Foreign Exchange Students: What do they think about Benzie?

Foreign Exchange Students: What do they think about Benzie?

Photo caption: From left to right: Matteo, Basile, Laurits, Linus, Alessandro. Photo by Aubrey Ann Parker.

Questions & Answers with community faces

On average, Benzie Central High School has hosted more than a dozen students each of the past five years from all over the world—Germany, Norway, Denmark, Finland, France, Italy, Spain, Switzerland, Australia, Ecuador, Brazil, South Korea, Thailand, China, and Japan.

Students arrive in late August, just before school begins, and they stay until just after school ends in June. Most students average between 16 and 18 years of age, but they are all considered among the “senior” class, so that they are able to take advantage of fun upperclassmen-only events like prom, senior skip day, and graduation commencement. Every effort is made to ensure that students and host families are matched up based on interests, and many families have enjoyed the program so much that they have hosted four years in a row.

Not only does each student bring his or her own unique culture to share with their native Benzie counterparts, they also bring valuable resources from the state. Per pupil funding allots about $7,500 per student at Benzie Central, and that includes foreign exchange students—that means these students have brought close to $500,000 to Benzie Central since 2012.

Two years ago, The Betsie Current interviewed five female foreign exchange students who were members of the Benzie Central Girls Varsity Soccer team. (Read that article here: This year, we wanted to get the boys’ perspective, so we interviewed: Alessandro, 18, from Italy; Basile, 16, from France; Laurits, 16, from Denmark; Linus, 17, from Norway; Matteo, 17, from Germany.

Continuing with our interview series on impactful Benzie County characters, The Betsie Current caught up with the boys just prior to their graduation ceremony and asked them to reflect upon their year, before they return home mid-June.

The Betsie Current: Is your hometown bigger or smaller than Benzie?

Alessandro: My hometown is bigger—about 16,000 people.

Basile: Much bigger; 1.2 million inhabitants.

Laurtis: My hometown is called Jonstrup, and it is smaller than Benzie.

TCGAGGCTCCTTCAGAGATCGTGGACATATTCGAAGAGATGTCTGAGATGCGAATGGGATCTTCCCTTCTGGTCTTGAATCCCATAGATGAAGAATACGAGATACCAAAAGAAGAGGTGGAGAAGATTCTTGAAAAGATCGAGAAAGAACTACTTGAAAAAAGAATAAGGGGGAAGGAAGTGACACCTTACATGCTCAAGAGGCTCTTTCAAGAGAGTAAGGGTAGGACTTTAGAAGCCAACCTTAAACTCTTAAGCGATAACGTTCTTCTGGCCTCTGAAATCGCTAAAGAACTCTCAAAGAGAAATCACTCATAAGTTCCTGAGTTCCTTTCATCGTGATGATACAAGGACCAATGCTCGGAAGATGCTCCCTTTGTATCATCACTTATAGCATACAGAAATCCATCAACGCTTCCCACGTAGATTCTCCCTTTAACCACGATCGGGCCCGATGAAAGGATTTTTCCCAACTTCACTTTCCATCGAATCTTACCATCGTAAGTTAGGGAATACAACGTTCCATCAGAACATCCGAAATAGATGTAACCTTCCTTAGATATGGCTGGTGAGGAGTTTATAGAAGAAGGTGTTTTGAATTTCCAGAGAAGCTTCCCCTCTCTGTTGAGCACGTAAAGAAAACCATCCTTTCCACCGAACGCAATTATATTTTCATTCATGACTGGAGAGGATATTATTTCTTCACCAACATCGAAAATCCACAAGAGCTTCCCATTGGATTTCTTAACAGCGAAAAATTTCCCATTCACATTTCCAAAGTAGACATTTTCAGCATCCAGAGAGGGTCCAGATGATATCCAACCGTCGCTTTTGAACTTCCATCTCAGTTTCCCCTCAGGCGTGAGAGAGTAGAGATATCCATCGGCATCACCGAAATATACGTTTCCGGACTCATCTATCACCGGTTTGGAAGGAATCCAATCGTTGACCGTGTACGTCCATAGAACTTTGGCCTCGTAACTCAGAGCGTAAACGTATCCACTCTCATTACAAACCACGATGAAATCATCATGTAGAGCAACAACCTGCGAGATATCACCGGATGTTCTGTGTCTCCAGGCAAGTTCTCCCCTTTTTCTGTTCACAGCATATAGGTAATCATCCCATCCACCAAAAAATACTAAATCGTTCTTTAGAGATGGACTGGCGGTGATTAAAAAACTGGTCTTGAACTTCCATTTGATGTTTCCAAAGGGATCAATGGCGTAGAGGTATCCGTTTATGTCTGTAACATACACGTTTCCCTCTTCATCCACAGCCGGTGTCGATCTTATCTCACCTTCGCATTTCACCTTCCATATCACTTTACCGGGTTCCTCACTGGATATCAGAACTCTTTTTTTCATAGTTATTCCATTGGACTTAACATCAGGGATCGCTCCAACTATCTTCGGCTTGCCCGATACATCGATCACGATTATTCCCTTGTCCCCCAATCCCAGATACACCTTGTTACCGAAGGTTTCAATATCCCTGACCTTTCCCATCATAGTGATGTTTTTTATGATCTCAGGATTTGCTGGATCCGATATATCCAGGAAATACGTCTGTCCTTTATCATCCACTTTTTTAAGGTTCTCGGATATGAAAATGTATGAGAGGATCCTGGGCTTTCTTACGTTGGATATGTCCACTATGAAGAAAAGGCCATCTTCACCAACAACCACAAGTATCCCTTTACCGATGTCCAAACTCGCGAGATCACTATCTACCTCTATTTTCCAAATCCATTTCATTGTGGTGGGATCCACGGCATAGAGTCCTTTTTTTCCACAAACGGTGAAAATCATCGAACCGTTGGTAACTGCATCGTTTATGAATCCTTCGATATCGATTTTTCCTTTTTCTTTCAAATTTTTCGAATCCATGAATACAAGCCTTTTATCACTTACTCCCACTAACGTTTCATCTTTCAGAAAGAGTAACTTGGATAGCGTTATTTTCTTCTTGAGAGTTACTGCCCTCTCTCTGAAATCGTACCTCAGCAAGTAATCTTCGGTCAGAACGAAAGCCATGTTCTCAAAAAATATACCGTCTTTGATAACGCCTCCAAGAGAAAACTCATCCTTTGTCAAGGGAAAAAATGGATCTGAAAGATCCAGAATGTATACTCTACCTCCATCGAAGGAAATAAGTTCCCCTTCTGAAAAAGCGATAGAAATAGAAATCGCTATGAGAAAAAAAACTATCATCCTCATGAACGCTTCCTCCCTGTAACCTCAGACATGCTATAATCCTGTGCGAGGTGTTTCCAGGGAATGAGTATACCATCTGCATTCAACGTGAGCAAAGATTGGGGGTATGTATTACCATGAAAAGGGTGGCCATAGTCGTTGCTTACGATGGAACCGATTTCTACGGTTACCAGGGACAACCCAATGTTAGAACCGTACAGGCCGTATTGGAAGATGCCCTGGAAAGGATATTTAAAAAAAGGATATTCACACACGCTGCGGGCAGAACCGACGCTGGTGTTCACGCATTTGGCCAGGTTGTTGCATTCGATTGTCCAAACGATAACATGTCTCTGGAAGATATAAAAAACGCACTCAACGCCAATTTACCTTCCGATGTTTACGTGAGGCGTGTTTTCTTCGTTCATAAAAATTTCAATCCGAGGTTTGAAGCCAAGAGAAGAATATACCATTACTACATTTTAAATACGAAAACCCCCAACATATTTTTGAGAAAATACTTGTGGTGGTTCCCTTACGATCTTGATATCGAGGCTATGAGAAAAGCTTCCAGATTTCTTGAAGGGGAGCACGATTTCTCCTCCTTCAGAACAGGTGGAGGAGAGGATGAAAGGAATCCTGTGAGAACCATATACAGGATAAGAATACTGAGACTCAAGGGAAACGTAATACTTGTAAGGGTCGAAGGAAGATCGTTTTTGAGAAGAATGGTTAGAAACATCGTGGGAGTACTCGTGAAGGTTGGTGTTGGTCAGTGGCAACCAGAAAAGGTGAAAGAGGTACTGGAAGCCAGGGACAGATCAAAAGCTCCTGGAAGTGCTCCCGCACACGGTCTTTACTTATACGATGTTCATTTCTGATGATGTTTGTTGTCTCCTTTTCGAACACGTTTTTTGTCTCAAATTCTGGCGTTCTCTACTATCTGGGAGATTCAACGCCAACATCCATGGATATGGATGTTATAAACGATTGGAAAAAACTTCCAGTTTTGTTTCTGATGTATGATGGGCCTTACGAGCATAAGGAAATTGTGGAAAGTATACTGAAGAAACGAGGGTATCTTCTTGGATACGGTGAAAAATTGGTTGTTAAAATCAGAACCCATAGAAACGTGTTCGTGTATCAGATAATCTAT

Linus: Definitely bigger. We don’t have as much garden space, like most Benzie people do. But, in exchange, we get to interact with neighbors.

Matteo: Bigger; 2 million people.

Current: Besides your host families, what are you going to miss most about Benzie County?

Alessandro: Working out and playing sports every day. Second, all of the friends that I’ve made here.

Basile: Friends. The activities I did while I was here, like playing hockey, fishing, running a lot, watching baseball, playing corn hole, having team dinners [for the soccer, basketball, and track teams].

Laurtis: All my friends, school sports.

Linus: The sports after school are kind of a big deal here, and having sports connected to school is so awesome, because I get to work out every day and not just two or three days, as I would in Norway. It is also a great way to keep all of the American foods—mac & cheese, especially—under control.

Matteo: My friends.

Current: What are you going to miss least about Benzie County?

Alessandro: The weather in Michigan—it is unpredictable most of the time, and the snow in winter killed me. Also, I won’t miss eating sandwiches for lunch every day.

Basile: Country music, and the fact that everything is far away from your house.

Laurtis: Snow.

Linus: The school bus—man, that thing was just torture. Waking up in the middle of the night to get to school is not a thing I am going to miss. I don’t know how people do it for some 180 days in the year. I heard there is room for improvement, and I hope you’ll fix them in the near future.